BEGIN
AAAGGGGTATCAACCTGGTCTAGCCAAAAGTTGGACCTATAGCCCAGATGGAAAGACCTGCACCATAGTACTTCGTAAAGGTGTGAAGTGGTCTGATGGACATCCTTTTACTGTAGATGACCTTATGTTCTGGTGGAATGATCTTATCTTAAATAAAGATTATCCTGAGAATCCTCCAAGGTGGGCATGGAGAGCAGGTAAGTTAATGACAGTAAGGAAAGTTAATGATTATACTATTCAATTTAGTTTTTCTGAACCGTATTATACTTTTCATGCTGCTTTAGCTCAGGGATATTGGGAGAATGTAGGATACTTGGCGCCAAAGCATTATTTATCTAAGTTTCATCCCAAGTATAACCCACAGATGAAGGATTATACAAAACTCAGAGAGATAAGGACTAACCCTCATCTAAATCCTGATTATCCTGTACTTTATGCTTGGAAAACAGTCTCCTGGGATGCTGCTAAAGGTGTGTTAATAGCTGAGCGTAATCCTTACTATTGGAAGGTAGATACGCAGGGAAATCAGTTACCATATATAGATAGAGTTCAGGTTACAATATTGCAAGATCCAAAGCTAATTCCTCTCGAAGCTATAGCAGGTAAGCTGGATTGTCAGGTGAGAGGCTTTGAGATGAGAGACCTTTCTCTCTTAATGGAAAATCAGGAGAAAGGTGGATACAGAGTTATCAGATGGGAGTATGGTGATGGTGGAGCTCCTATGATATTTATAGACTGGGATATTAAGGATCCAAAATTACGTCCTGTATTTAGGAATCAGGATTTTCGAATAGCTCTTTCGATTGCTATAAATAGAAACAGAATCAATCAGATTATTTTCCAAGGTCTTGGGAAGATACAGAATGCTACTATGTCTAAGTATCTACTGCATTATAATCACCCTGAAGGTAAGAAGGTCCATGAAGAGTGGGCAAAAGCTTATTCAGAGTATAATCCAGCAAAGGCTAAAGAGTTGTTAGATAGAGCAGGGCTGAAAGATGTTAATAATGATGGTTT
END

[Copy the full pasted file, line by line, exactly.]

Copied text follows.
AAAGGGGTATCAACCTGGTCTAGCCAAAAGTTGGACCTATAGCCCAGATGGAAAGACCTGCACCATAGTACTTCGTAAAGGTGTGAAGTGGTCTGATGGACATCCTTTTACTGTAGATGACCTTATGTTCTGGTGGAATGATCTTATCTTAAATAAAGATTATCCTGAGAATCCTCCAAGGTGGGCATGGAGAGCAGGTAAGTTAATGACAGTAAGGAAAGTTAATGATTATACTATTCAATTTAGTTTTTCTGAACCGTATTATACTTTTCATGCTGCTTTAGCTCAGGGATATTGGGAGAATGTAGGATACTTGGCGCCAAAGCATTATTTATCTAAGTTTCATCCCAAGTATAACCCACAGATGAAGGATTATACAAAACTCAGAGAGATAAGGACTAACCCTCATCTAAATCCTGATTATCCTGTACTTTATGCTTGGAAAACAGTCTCCTGGGATGCTGCTAAAGGTGTGTTAATAGCTGAGCGTAATCCTTACTATTGGAAGGTAGATACGCAGGGAAATCAGTTACCATATATAGATAGAGTTCAGGTTACAATATTGCAAGATCCAAAGCTAATTCCTCTCGAAGCTATAGCAGGTAAGCTGGATTGTCAGGTGAGAGGCTTTGAGATGAGAGACCTTTCTCTCTTAATGGAAAATCAGGAGAAAGGTGGATACAGAGTTATCAGATGGGAGTATGGTGATGGTGGAGCTCCTATGATATTTATAGACTGGGATATTAAGGATCCAAAATTACGTCCTGTATTTAGGAATCAGGATTTTCGAATAGCTCTTTCGATTGCTATAAATAGAAACAGAATCAATCAGATTATTTTCCAAGGTCTTGGGAAGATACAGAATGCTACTATGTCTAAGTATCTACTGCATTATAATCACCCTGAAGGTAAGAAGGTCCATGAAGAGTGGGCAAAAGCTTATTCAGAGTATAATCCAGCAAAGGCTAAAGAGTTGTTAGATAGAGCAGGGCTGAAAGATGTTAATAATGATGGTTT